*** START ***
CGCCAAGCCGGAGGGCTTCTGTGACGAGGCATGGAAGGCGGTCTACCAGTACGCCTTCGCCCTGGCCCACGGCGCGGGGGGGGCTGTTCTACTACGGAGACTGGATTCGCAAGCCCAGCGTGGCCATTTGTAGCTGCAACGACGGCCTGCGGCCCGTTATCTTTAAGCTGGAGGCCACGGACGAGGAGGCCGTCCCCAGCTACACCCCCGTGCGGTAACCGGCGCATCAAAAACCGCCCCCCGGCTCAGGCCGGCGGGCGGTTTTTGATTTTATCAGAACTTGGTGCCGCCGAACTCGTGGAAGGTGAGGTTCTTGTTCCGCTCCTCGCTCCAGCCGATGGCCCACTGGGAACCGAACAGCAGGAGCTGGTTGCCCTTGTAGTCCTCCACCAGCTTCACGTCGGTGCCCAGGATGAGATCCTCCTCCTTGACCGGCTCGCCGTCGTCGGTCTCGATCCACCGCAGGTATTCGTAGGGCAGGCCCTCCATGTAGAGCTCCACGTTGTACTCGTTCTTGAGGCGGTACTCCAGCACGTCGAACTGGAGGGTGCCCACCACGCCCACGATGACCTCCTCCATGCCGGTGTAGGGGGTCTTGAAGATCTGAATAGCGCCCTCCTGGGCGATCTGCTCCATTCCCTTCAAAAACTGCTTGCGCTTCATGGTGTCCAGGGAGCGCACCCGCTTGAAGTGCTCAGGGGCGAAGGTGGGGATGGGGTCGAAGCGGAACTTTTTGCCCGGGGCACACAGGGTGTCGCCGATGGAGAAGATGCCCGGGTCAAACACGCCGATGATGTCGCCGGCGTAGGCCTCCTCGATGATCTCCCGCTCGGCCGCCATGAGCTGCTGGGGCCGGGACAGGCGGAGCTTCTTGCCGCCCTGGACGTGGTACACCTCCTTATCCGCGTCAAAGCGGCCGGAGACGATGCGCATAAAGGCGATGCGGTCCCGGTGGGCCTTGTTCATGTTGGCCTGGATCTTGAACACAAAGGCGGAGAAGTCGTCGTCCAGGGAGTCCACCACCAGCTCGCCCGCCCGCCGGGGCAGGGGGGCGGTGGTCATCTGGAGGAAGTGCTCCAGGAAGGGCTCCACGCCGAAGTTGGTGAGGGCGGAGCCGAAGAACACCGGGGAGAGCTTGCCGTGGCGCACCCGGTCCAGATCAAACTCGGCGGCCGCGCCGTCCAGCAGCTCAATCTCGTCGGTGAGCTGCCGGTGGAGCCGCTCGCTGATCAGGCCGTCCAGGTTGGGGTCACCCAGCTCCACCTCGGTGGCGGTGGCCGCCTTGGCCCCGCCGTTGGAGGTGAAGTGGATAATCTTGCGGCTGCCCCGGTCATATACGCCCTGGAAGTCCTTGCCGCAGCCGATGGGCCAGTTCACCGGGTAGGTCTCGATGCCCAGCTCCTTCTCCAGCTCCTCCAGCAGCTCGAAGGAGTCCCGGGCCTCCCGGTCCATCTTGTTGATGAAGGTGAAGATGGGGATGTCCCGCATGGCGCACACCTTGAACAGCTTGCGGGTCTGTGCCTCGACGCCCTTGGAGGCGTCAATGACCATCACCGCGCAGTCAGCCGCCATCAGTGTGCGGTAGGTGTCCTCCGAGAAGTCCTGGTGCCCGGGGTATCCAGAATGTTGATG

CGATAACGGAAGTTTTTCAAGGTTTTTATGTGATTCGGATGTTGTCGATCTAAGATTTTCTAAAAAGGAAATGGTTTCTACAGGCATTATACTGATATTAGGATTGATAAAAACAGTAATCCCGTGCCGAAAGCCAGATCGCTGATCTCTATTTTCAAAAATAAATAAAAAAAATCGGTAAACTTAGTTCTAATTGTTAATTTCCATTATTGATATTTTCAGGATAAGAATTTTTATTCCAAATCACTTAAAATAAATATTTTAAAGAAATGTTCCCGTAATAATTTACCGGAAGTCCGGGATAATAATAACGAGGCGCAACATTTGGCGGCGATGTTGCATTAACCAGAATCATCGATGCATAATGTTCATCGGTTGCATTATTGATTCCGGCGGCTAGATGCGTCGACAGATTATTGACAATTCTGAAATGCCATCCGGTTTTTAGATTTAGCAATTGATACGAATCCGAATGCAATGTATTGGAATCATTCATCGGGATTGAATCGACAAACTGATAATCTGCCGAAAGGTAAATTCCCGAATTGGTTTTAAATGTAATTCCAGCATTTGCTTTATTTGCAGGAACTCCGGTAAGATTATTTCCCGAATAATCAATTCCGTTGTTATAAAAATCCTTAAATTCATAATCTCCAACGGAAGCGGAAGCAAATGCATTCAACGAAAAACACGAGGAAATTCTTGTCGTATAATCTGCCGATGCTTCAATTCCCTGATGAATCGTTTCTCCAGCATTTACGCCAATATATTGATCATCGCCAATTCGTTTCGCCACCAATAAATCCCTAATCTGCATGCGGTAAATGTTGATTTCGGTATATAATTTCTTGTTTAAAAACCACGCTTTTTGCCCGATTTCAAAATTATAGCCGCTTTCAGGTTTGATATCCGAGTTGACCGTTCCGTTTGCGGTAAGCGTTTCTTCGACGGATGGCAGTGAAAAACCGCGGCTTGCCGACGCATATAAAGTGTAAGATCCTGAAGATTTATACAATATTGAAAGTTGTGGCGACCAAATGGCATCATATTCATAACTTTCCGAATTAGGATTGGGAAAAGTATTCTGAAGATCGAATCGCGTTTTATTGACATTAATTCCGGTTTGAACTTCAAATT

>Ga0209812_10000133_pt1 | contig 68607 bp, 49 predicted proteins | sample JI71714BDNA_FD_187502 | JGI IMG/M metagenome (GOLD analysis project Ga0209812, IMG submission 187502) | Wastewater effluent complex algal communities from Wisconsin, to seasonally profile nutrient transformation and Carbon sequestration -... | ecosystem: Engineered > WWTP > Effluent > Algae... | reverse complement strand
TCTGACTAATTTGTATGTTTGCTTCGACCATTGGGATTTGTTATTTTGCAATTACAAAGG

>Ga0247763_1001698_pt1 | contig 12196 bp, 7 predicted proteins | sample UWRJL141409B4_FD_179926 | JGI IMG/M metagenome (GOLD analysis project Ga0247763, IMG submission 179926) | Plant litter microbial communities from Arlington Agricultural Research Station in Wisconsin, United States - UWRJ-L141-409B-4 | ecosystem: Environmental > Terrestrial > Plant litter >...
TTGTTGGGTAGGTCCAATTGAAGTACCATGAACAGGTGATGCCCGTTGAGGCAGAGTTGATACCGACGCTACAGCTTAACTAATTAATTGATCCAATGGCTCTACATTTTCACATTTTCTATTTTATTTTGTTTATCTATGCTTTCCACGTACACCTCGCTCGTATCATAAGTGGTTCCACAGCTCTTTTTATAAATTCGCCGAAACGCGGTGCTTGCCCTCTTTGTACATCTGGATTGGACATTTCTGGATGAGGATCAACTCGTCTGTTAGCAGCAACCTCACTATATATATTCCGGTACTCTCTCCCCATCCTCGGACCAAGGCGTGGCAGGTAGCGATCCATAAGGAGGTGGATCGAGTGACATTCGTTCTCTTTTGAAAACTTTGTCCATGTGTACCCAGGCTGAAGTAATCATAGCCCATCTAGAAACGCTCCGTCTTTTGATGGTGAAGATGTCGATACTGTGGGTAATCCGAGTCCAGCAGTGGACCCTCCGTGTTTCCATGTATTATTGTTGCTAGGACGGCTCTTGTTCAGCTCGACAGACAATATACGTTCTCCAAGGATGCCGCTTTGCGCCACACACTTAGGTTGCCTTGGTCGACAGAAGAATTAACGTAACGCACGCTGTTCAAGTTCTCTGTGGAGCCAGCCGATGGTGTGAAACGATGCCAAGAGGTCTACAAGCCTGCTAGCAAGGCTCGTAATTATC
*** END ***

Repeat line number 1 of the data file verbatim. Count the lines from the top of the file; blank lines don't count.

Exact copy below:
CGCCAAGCCGGAGGGCTTCTGTGACGAGGCATGGAAGGCGGTCTACCAGTACGCCTTCGCCCTGGCCCACGGCGCGGGGGGGGCTGTTCTACTACGGAGACTGGATTCGCAAGCCCAGCGTGGCCATTTGTAGCTGCAACGACGGCCTGCGGCCCGTTATCTTTAAGCTGGAGGCCACGGACGAGGAGGCCGTCCCCAGCTACACCCCCGTGCGGTAACCGGCGCATCAAAAACCGCCCCCCGGCTCAGGCCGGCGGGCGGTTTTTGATTTTATCAGAACTTGGTGCCGCCGAACTCGTGGAAGGTGAGGTTCTTGTTCCGCTCCTCGCTCCAGCCGATGGCCCACTGGGAACCGAACAGCAGGAGCTGGTTGCCCTTGTAGTCCTCCACCAGCTTCACGTCGGTGCCCAGGATGAGATCCTCCTCCTTGACCGGCTCGCCGTCGTCGGTCTCGATCCACCGCAGGTATTCGTAGGGCAGGCCCTCCATGTAGAGCTCCACGTTGTACTCGTTCTTGAGGCGGTACTCCAGCACGTCGAACTGGAGGGTGCCCACCACGCCCACGATGACCTCCTCCATGCCGGTGTAGGGGGTCTTGAAGATCTGAATAGCGCCCTCCTGGGCGATCTGCTCCATTCCCTTCAAAAACTGCTTGCGCTTCATGGTGTCCAGGGAGCGCACCCGCTTGAAGTGCTCAGGGGCGAAGGTGGGGATGGGGTCGAAGCGGAACTTTTTGCCCGGGGCACACAGGGTGTCGCCGATGGAGAAGATGCCCGGGTCAAACACGCCGATGATGTCGCCGGCGTAGGCCTCCTCGATGATCTCCCGCTCGGCCGCCATGAGCTGCTGGGGCCGGGACAGGCGGAGCTTCTTGCCGCCCTGGACGTGGTACACCTCCTTATCCGCGTCAAAGCGGCCGGAGACGATGCGCATAAAGGCGATGCGGTCCCGGTGGGCCTTGTTCATGTTGGCCTGGATCTTGAACACAAAGGCGGAGAAGTCGTCGTCCAGGGAGTCCACCACCAGCTCGCCCGCCCGCCGGGGCAGGGGGGCGGTGGTCATCTGGAGGAAGTGCTCCAGGAAGGGCTCCACGCCGAAGTTGGTGAGGGCGGAGCCGAAGAACACCGGGGAGAGCTTGCCGTGGCGCACCCGGTCCAGATCAAACTCGGCGGCCGCGCCGTCCAGCAGCTCAATCTCGTCGGTGAGCTGCCGGTGGAGCCGCTCGCTGATCAGGCCGTCCAGGTTGGGGTCACCCAGCTCCACCTCGGTGGCGGTGGCCGCCTTGGCCCCGCCGTTGGAGGTGAAGTGGATAATCTTGCGGCTGCCCCGGTCATATACGCCCTGGAAGTCCTTGCCGCAGCCGATGGGCCAGTTCACCGGGTAGGTCTCGATGCCCAGCTCCTTCTCCAGCTCCTCCAGCAGCTCGAAGGAGTCCCGGGCCTCCCGGTCCATCTTGTTGATGAAGGTGAAGATGGGGATGTCCCGCATGGCGCACACCTTGAACAGCTTGCGGGTCTGTGCCTCGACGCCCTTGGAGGCGTCAATGACCATCACCGCGCAGTCAGCCGCCATCAGTGTGCGGTAGGTGTCCTCCGAGAAGTCCTGGTGCCCGGGGTATCCAGAATGTTGATG